While homeschooling is still foreign to most Vietnamese parents, two brothers in Ho Chi Minh City have been undergoing the educational method for years with flying colors.
The brothers, Dang Thai Anh, 14, and Dang Nhat Anh, 19, have dropped out of formal classes after finding their school curricula too stressful and the traditional schooling environment unsuitable for their development.
They are now taught at home by their father Dang Quoc Anh, a former university professor who has given up his job to be a full-time dad.
“I objected the idea at first, as I believed kids their age should be taken to school,” said the brothers’ mother Le Thi Thanh, who is also a professor at the Institute of Posts and Telecommunications in Ho Chi Minh City. “But over time I became fed up myself with the strenuous experience the boys were getting at school.”
“The last straw was when the homeroom teacher of my older son made him and nearly 20 of his classmates spend their break time in front of the headmaster’s office revising a lesson they had failed to memorize,” Thanh recalled. “I couldn’t come to terms with such punishment, for it does more harm than good to students in general.”
According to Thanh, when her older son was still in school, he would spend every night doing homework until 10:00-11:00 pm and wake up at 6:00 am the next morning to go to school.
“The curriculum was ridiculously heavy, and his teachers assigned too much homework,” Thanh said.
The parents finally decided they had had enough after Nhat Anh’s first year in high school, and allowed the boy to pick up homeschooling from then on.
As for their younger son Thai Anh, trouble came as early as in his middle school years.
“In his class, those who attended after-hours classes held by their teacher were exempted from oral tests, while those who didn’t were given as many as ten pages of homework every day,” said their father Dang Quoc Anh. “If he failed to finish it, he would be punished in class by doing squats.”
“There were even times when the teacher would give him low marks on an English exam despite his answers being correct,” Anh said.
As he has a particular passion for science, Thai Anh would often mention black holes, antimatters, and astronomy in conversations with his classmates, for which he was always labeled a ‘freak,’ the father added.
Both Thai Anh and Nhat Anh are now revising for the International General Certificate of Secondary Education (IGCSE), an English language curriculum developed by the University of Cambridge International Examinations.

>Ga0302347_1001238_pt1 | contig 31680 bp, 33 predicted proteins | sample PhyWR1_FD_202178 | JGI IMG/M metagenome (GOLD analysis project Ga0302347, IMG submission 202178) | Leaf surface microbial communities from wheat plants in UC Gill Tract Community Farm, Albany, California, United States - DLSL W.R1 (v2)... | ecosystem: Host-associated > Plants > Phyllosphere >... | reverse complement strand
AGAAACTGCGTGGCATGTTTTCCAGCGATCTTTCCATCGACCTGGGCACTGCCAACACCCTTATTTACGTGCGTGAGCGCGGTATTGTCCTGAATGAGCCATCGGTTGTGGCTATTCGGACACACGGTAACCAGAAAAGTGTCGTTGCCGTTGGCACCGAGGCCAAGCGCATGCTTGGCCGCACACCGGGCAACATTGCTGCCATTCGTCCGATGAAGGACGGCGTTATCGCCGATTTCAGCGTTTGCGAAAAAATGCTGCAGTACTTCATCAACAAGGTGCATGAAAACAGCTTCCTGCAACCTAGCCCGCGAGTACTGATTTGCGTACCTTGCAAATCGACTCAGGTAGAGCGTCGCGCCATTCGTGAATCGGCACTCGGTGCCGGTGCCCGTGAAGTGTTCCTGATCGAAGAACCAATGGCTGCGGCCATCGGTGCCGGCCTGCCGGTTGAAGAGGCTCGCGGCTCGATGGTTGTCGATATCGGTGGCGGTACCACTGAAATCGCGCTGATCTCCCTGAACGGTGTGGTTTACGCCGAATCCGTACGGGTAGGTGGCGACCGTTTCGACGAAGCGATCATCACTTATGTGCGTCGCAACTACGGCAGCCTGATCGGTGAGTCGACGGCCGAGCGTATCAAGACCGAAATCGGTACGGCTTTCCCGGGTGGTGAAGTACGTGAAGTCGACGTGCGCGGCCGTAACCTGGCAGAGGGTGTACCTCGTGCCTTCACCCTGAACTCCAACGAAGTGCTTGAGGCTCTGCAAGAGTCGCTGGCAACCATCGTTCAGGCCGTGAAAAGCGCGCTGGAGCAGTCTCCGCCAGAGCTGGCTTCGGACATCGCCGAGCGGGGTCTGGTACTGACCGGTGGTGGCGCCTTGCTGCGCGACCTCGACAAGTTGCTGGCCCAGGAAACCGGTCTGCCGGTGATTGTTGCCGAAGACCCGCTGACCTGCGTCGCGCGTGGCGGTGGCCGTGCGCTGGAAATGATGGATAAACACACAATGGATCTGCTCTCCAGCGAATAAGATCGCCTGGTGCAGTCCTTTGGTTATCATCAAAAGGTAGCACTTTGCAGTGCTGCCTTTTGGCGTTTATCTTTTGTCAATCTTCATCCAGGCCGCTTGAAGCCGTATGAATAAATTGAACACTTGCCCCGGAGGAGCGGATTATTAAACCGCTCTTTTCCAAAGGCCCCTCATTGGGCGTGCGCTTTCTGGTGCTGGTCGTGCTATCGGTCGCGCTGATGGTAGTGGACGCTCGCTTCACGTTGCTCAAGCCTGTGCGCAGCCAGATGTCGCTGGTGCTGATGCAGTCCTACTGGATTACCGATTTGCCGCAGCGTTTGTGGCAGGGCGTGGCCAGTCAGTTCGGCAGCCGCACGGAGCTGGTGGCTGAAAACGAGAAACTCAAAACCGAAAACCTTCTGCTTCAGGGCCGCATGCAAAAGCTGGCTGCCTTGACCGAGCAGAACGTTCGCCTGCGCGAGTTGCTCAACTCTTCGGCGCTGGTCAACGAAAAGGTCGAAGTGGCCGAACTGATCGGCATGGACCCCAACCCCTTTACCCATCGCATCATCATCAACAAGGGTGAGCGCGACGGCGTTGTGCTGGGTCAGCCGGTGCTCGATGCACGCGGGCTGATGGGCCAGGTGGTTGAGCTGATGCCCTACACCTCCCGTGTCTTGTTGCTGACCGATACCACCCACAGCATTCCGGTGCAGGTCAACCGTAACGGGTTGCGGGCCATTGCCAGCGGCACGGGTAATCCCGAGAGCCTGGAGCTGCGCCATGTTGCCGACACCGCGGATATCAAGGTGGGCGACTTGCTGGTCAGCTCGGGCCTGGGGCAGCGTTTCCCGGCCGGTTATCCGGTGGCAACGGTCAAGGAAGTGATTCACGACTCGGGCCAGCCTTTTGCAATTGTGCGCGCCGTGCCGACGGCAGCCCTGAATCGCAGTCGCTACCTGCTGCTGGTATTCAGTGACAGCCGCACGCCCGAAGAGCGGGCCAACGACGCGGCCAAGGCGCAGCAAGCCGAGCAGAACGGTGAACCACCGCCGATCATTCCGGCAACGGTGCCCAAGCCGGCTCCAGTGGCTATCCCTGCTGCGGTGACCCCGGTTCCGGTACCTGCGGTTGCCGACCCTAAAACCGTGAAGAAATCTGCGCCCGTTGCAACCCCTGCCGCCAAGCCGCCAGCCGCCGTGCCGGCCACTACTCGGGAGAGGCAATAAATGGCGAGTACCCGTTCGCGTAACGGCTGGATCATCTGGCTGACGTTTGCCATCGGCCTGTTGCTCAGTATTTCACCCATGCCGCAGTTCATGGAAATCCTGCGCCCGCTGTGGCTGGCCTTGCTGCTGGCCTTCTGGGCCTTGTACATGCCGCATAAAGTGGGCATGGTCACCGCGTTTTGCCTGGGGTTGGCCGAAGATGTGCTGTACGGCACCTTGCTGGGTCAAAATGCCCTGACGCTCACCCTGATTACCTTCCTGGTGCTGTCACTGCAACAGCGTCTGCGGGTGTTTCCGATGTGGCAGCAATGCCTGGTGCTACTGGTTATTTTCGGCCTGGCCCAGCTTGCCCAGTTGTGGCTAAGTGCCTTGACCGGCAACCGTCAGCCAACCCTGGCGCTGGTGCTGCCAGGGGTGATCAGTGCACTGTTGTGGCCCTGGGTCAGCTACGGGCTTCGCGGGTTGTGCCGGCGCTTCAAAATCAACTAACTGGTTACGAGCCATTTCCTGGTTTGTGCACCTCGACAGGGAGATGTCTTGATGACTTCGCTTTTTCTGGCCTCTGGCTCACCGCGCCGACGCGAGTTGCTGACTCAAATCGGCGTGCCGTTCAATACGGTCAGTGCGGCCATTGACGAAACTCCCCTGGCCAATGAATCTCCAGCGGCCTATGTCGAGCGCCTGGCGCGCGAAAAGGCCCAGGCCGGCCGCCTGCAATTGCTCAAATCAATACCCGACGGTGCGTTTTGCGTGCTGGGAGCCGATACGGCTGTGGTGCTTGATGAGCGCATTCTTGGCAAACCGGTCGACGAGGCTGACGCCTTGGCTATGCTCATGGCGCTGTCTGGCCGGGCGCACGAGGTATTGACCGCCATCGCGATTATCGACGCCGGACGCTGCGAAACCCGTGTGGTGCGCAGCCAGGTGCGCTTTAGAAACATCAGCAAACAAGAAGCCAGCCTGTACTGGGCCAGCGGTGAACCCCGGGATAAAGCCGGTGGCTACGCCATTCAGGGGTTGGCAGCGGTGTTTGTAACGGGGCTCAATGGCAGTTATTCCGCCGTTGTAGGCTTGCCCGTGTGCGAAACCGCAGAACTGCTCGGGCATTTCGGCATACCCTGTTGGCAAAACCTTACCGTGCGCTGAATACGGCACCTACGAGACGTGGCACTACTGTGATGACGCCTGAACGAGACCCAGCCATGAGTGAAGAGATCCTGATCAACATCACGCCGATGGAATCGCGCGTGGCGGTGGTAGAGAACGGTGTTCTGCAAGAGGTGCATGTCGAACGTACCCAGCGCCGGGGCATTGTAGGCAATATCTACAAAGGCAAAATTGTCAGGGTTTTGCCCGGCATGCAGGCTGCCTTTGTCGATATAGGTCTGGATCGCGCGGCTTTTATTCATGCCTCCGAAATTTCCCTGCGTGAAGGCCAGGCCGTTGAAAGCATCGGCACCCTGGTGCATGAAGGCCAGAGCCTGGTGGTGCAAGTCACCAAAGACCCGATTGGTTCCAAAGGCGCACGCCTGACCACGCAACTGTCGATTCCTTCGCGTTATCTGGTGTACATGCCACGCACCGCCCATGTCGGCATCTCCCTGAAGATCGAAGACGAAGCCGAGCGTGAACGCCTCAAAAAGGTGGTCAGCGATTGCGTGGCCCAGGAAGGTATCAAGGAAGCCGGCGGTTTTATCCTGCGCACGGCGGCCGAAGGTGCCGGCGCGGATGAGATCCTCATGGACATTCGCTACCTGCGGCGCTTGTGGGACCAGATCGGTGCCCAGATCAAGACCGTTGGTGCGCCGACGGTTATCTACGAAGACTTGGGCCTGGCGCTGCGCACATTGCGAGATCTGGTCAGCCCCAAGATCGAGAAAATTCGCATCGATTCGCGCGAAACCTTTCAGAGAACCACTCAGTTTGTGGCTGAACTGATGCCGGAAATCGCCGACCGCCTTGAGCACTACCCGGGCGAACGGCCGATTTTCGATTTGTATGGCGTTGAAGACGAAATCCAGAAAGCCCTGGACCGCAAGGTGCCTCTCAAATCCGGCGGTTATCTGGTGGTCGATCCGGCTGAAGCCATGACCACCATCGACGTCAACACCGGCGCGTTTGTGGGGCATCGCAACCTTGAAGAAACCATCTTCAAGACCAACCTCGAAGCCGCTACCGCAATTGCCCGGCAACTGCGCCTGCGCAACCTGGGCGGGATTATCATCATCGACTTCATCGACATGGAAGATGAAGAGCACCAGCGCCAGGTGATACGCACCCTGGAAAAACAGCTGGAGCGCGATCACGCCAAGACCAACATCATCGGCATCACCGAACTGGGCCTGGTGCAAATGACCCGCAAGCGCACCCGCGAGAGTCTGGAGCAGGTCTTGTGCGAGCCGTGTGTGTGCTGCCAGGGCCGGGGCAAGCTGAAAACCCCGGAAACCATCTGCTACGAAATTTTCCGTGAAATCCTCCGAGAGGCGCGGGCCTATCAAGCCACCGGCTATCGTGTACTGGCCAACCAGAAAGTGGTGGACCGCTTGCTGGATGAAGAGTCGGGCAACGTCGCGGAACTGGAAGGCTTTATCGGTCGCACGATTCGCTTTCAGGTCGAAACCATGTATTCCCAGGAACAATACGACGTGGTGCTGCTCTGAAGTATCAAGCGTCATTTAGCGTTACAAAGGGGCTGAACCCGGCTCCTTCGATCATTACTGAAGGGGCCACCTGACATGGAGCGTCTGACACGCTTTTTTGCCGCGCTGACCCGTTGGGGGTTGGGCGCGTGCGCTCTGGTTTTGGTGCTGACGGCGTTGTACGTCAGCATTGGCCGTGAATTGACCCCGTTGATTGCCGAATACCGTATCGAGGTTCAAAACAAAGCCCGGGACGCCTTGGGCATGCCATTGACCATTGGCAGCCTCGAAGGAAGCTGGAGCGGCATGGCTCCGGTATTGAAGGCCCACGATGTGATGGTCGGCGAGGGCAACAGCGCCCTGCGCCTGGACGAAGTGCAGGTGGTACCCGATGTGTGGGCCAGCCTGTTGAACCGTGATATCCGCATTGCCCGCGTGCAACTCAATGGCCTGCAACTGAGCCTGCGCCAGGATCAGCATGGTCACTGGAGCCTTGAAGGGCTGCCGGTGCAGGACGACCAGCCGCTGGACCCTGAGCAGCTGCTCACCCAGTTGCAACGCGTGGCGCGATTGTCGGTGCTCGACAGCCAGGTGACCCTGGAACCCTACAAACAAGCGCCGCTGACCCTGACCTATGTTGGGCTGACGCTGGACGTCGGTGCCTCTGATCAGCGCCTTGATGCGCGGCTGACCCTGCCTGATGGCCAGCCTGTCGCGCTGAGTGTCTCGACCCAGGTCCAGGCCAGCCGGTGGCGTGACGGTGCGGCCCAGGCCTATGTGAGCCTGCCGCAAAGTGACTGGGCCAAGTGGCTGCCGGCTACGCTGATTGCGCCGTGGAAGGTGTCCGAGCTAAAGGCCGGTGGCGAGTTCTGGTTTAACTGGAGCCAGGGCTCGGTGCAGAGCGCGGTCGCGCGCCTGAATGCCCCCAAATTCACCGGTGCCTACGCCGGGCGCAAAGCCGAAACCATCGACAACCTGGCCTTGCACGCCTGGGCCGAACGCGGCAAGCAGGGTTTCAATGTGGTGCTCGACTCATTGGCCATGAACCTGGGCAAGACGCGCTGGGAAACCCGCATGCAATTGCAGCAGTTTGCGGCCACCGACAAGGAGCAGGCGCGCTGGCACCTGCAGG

Apart from academic knowledge, the boys also excel in English, with the younger brother having earned IELTS band 8.5 at the age of 13 and the older brother scoring 8.0 on the same test in 2015.
They also take music classes where they learn to play musical instruments to develop necessary appreciation for the fine arts, their father said.
If he passes the IGCSE this month, Nhat Anh will be going abroad to continue his study, while Thai Anh has already been enrolled in an international school in Ho Chi Minh City, he said.
“Every educational method has its advantages and shortcomings that we have to accept,” Quoc Anh said. “Both Nhat Anh and Thai Anh have their flaws that we are trying our best to make up for.”
According to Dr. Nguyen Kim Dung, deputy director of the Institute for Education Research at the Ho Chi Minh City University of Education, homeschooling has yet to be formally recognized in Vietnam at the moment, though the trend has started to pick up speed among families with good educational backgrounds.
“In the hands of well-educated parents, homeschooling can be extremely beneficial as the curriculum is more personalized to the characteristics of their children,” Dung said. “In reality, however, a homeschooled child can experience social shock when they encounter people who may not be as understanding and ideal as their parents. Therefore, it is necessary that parents who wish to homeschool their children be ready to provide them with social skills as well as academic knowledge.”